Michael Gerson on antisemitism
An excellent op-ed piece on this difficult subject links together a few important themes: antisemitism as a historical phenomenon, denial & hate in the age of internet, etc. A few excerpts, the emphasis is mine:
Why the Jews? by Michael Gerson (Wash Post)
That day, out of curiosity, I did something I rarely do. I read the comments on my column on a number of Web sites that publish it. In addition to the normal political vituperation, the level of anti-Jewish feeling was appalling. The European genocide, some contended, was exaggerated by Jews for political purposes. Jews were behind the Bolshevik Revolution, the rise of Hitler and the outbreak of World War II. They control the newspapers, radio, television and book publishing. Mahmoud Ahmadinejad is right to expose the Holocaust myth, they wrote, and Israel is perpetrating the real holocaust against the Palestinians.
The Internet has helped to create communities of malice.
The anti-Semitic community is varied in background and ideology. It includes both Internet Nazis and campus leftists carrying signs that read, "Jews = Nazis." The Rev. Jeremiah Wright recently blamed "them Jews" for blocking his access to President Obama. A conservative Web site recently included a forum on Holocaust denial (before it was exposed and removed). One posting read: "The same blinded people that believe that the Germans intentionally killed Jews — also believe the myth of the Anne Frank Diary."
But these ideas are not harmless, because they can inspire an angry, obsessed bigot who sets out on a June morning to kill Jews — and murders an African American man who had a wife and young son.
The durability of anti-Semitism is a horrifying marvel of history. Sara Bloomfield, the director of the Holocaust Museum, observes: "Anti-Semitism has existed with and without Christianity. With and without the right wing. With and without the left wing. With and without democracy. With and without economic problems. With and without globalization. With and without a Jewish homeland."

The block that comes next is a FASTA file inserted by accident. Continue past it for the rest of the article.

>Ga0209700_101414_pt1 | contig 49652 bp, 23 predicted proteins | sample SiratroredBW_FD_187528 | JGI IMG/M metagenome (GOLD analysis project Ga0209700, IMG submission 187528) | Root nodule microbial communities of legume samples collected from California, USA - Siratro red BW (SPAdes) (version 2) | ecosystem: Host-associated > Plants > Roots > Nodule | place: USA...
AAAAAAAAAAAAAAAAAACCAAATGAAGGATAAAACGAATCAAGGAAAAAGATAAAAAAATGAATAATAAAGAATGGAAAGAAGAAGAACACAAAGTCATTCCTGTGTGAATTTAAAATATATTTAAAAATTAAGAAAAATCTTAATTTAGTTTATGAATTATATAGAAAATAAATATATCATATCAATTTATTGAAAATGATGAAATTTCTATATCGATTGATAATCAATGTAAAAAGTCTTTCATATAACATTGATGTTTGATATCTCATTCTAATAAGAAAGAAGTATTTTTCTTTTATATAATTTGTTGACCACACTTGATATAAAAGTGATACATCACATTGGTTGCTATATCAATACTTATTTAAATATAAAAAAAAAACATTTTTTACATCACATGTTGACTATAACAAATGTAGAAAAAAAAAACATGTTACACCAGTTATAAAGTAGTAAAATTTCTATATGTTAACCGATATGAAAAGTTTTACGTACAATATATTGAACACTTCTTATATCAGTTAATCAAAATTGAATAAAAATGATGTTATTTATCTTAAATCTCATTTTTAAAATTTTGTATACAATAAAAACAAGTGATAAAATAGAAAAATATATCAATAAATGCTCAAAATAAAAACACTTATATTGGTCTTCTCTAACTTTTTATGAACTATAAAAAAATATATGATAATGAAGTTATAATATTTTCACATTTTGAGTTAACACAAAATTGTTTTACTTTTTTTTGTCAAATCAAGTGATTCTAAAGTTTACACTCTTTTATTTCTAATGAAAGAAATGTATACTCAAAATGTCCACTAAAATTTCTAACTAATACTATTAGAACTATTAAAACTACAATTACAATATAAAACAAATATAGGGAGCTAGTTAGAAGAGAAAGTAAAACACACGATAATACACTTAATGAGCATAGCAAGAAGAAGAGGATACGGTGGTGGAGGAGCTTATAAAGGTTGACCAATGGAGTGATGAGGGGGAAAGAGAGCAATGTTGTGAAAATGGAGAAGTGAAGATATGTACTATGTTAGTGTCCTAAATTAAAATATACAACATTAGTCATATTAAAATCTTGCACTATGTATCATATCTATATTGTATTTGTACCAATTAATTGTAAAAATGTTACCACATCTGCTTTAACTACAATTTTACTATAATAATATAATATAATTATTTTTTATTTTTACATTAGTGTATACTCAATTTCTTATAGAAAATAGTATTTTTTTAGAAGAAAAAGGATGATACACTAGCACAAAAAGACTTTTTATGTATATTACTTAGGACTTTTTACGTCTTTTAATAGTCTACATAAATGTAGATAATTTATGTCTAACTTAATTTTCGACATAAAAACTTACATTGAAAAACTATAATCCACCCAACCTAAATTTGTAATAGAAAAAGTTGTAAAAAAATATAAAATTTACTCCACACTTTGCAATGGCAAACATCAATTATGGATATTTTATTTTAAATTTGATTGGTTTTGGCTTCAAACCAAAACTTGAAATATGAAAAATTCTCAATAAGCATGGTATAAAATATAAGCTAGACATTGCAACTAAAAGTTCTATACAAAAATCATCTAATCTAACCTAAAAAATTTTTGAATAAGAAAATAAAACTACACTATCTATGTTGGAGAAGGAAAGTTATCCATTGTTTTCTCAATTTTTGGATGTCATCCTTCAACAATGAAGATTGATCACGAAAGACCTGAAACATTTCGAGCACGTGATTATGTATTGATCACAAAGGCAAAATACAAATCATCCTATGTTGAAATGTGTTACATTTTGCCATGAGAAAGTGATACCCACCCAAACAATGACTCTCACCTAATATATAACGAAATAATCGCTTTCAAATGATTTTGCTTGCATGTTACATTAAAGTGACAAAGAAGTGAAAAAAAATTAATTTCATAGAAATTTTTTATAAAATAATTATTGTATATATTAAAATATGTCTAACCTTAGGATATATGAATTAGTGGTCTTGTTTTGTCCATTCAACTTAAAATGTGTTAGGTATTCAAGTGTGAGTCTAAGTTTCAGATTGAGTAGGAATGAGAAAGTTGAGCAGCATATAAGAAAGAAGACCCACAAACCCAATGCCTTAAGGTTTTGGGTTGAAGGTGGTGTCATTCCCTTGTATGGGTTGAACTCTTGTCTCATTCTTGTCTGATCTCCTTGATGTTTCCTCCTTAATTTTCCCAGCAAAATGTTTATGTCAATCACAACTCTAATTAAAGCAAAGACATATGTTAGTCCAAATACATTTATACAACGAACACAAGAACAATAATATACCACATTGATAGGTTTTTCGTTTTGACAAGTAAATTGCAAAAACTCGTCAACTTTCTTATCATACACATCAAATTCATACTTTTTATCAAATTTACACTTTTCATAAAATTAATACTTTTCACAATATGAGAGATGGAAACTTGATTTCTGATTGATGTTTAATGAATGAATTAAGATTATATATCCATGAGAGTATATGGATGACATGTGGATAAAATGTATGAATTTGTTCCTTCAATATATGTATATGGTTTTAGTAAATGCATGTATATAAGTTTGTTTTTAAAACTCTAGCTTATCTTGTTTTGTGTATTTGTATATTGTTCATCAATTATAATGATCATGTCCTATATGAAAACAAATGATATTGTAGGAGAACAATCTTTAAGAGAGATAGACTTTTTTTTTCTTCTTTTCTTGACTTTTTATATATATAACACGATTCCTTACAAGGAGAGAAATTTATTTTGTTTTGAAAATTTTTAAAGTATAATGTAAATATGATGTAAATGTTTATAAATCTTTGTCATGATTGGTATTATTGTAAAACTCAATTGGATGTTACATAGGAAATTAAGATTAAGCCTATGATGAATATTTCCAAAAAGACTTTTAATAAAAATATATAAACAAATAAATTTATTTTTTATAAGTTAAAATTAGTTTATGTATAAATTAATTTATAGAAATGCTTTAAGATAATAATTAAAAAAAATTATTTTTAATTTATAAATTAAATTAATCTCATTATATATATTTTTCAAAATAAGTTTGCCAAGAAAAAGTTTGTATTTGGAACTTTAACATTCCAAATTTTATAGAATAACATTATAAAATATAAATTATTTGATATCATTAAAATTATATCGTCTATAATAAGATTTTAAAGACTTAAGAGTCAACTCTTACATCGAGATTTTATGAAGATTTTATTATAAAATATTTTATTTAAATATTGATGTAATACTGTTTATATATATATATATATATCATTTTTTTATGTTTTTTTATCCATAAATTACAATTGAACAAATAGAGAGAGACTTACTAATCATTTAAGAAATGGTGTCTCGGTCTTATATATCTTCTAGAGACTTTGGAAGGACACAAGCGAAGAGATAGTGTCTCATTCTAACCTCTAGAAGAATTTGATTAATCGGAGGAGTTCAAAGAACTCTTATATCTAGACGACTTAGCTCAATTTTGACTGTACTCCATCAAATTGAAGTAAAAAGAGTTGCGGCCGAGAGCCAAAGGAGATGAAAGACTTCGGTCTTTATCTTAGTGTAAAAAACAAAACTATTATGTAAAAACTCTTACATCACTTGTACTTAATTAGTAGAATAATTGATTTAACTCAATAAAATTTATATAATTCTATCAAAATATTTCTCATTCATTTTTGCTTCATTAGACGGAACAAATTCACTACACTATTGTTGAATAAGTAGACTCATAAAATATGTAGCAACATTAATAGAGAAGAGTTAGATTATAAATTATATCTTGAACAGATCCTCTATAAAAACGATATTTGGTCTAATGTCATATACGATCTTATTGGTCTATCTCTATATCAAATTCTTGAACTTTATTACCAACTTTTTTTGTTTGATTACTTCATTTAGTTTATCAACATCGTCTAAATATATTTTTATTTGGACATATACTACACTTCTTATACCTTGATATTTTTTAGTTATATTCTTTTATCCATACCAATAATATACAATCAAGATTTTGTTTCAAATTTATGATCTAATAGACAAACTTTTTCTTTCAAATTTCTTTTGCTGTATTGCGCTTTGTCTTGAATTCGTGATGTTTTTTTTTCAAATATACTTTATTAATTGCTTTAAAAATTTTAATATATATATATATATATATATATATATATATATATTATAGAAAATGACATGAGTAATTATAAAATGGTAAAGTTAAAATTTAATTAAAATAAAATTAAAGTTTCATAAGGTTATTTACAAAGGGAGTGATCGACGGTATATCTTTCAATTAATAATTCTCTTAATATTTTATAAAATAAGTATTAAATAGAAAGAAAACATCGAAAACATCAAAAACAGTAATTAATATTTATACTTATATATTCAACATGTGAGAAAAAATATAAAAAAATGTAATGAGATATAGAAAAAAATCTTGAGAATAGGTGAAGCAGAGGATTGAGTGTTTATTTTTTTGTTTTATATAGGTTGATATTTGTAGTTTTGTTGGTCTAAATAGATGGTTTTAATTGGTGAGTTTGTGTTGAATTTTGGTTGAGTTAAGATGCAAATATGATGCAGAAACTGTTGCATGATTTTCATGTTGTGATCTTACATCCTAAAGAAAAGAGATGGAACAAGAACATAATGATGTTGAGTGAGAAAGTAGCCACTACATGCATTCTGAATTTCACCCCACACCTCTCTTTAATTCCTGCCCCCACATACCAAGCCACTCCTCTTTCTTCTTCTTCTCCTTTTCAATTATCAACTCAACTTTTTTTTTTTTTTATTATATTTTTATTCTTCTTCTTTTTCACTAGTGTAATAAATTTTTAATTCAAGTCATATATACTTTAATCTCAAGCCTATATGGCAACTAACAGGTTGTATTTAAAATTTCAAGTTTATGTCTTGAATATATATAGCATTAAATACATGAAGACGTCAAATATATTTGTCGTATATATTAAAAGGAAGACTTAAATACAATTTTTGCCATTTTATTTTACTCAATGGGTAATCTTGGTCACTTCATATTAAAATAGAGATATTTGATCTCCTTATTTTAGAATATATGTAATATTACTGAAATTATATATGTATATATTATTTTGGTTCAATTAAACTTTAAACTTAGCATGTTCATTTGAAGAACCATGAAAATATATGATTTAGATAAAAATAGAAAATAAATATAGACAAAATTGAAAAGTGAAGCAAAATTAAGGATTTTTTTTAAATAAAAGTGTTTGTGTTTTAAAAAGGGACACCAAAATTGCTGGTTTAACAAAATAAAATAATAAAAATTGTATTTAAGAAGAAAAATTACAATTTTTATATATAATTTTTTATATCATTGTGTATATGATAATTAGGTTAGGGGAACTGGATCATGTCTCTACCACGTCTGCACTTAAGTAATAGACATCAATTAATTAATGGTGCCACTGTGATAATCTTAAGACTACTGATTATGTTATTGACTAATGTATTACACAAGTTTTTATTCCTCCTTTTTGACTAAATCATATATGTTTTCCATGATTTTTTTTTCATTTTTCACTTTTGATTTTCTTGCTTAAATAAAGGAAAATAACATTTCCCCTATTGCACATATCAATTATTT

David Berger, the editor of "History and Hate," writes, "We shall never fully understand anti-Semitism. Deep-rooted, complex, endlessly persistent, constantly changing yet remaining the same, it is a phenomenon that stands at the intersection of history, sociology, economics, political science, religion and psychology."
But we do know that anti-Semitism has always been a kind of test — a reliable measure of a nation’s moral and social health. When the rights of Jews are violated, all human rights are insecure. When Jews and Jewish institutions are targeted, all minorities have reason for fear. And by this standard, America has cause for introspection.
Not far from where von Brunn entered the museum, there is a black wall inscribed with a quotation: "All men are created equal . . . they are endowed by their creator with certain inalienable rights . . . among these are life, liberty and the pursuit of happiness."
This is what anti-Semitism ultimately must deny, and this is the reason anti-Semitism must always and everywhere be confronted.
Deborah E. Lipstadt was there in the USHMM when the shooting took place: Commentary: Witness to history and horror (CNN)
Jeffrey Goldberg’s insightful one-liner: Rev. Wright Clarifies:
He meant "Zionists," not "Jews," he sez. In other words, he regrets speaking plainly instead of deploying a euphemism.
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